(iv) Invasion Biology and Consequences of the Escape of Cultured Fish – Within the context of conservation ecology, we study the relative roles of environment and genetics (i.e. non-indigenous origins and domestication) and associated phenotypic plasticity in the potential for invasive fishes, including escapees from aquaculture, to establish both within native and non-native ranges, and to assess impacts on the productivity and genetic integrity of wild fish populations and the ecosystem they inhabit. Applying the theoretical underpinnings of evolutionary and conservation ecology, combined with lab and large-scale field experiments, we were among the first to recognize and quantify the impact of the escape of farmed fish on wild populations. Our collaborative research remains at the forefront of quantifying the extent and consequences of such hybridization and introgression in the disruption of local adaptation. Using experimental studies to quantify the genetic and phenotypic consequences of hybridization we have identified distinct maternal effects on survival and growth in nature, as well in energy acquisition and storage. We are also exploring the consequences of the introduction of brown trout to Newfoundland, as it provides a means to investigate evolutionary processes, including convergent evolution and phenotypic plasticity along differing, independent colonization routes, as well as the impact on congeneric species and biological communities. 

(v) Evolutionary and Behavioural Responses to Climate Change – Currently, there is limited knowledge on how Atlantic salmon populations will respond to climate change. The ability adapt to warmer temperatures will depend on both environmental and genetic factors and likely vary across populations, suggesting some populations may be more vulnerable to the effects of climate change. In collaboration with partners we aim understand and predict the effects of climate change by coupling lab- and field-based experiments with genomic investigations to help identify genes and mechanisms involved in temperature adaptation. Mounting evidence also indicates that southernmost anadromous Arctic char populations along the Labrador coast are potentially vulnerable to the environmental impact of a changing climate and are at risk of marked depletion in the coming decades. Marine habitat use is instrumental in the anadromous life history of these fishes as it is critical for energy and nutrition acquistion, in collaboration with Inuit communities in Nunatsiavut we are exploring the factors affecting char habitat use (whether that be habitat availability, food accessibility or favourable thermal refuges) and how it may be affected by phenological mismatches.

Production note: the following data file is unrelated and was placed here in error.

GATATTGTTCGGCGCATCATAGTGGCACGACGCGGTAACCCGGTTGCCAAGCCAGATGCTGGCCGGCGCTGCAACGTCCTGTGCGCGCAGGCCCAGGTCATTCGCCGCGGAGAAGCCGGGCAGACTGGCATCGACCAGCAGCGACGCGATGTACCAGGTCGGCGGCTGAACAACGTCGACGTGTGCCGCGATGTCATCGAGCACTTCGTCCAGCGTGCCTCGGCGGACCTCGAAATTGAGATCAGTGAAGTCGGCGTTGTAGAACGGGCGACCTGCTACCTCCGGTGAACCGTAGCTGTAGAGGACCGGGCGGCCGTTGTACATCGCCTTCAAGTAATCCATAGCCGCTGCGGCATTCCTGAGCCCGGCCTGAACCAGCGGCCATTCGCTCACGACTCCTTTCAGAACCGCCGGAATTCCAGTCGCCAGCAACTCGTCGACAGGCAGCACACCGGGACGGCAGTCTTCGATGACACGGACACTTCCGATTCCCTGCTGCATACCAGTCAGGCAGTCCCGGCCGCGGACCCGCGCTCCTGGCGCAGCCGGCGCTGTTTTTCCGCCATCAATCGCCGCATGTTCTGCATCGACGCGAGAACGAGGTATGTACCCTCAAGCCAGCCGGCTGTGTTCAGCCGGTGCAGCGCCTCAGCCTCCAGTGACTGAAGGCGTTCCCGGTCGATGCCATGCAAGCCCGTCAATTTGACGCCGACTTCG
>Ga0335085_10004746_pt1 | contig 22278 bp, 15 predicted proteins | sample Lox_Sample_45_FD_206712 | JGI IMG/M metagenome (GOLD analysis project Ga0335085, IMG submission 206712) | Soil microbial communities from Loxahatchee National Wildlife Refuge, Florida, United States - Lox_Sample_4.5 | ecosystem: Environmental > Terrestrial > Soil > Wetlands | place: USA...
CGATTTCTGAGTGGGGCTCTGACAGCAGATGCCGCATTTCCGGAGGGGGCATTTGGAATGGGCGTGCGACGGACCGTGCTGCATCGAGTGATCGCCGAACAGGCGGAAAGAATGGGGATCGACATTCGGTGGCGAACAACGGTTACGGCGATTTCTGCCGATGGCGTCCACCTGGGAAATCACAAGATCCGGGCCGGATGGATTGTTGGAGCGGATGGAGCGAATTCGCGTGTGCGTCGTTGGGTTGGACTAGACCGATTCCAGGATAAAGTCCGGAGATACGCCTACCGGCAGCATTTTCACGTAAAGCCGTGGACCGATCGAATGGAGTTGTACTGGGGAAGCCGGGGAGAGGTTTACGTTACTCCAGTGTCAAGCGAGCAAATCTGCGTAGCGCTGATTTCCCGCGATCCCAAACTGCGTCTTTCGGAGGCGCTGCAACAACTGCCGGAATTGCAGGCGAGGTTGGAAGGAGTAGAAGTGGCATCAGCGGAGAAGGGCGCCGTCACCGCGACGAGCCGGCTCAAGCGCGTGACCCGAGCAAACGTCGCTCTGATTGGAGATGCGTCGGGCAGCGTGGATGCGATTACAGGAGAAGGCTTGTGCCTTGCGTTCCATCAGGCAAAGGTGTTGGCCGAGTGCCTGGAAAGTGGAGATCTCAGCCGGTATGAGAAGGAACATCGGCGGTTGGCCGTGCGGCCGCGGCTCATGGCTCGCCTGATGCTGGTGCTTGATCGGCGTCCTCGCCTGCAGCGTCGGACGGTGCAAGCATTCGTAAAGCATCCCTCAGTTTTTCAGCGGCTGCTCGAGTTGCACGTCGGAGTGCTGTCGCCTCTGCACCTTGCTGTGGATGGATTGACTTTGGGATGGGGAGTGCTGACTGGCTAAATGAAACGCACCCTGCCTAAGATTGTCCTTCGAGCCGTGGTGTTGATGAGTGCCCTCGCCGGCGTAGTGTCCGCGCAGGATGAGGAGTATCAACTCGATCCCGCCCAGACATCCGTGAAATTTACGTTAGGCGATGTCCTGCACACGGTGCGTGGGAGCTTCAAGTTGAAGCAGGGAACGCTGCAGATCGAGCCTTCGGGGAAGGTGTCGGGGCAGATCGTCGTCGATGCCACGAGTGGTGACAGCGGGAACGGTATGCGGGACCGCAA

(vi) Evolutionary and Behavioural Ecology of Salmonids at Sea – We have been investigating the factors shaping the movement of anadromous fishes in the marine environment. Migratory movements during the nearshore marine phase by kelts (post spawners) are faster, more directed and less nocturnal (lower predation risk) than those of smolts (juvenile first-time migrants), and show a degree of population specificity reflecting inherent trade-offs. We have found that life stage (smolt vs kelt), as well as spawning history (consecutive vs alternate repeat breeder), influence migratory movements and dietary patterns throughout the at-sea phase of Atlantic salmon. Furthermore, survival to repeat breed is consistent with spawning-history-dependent differences in lipid density, as first-time spawners have lower return rates compared to repeat spawners.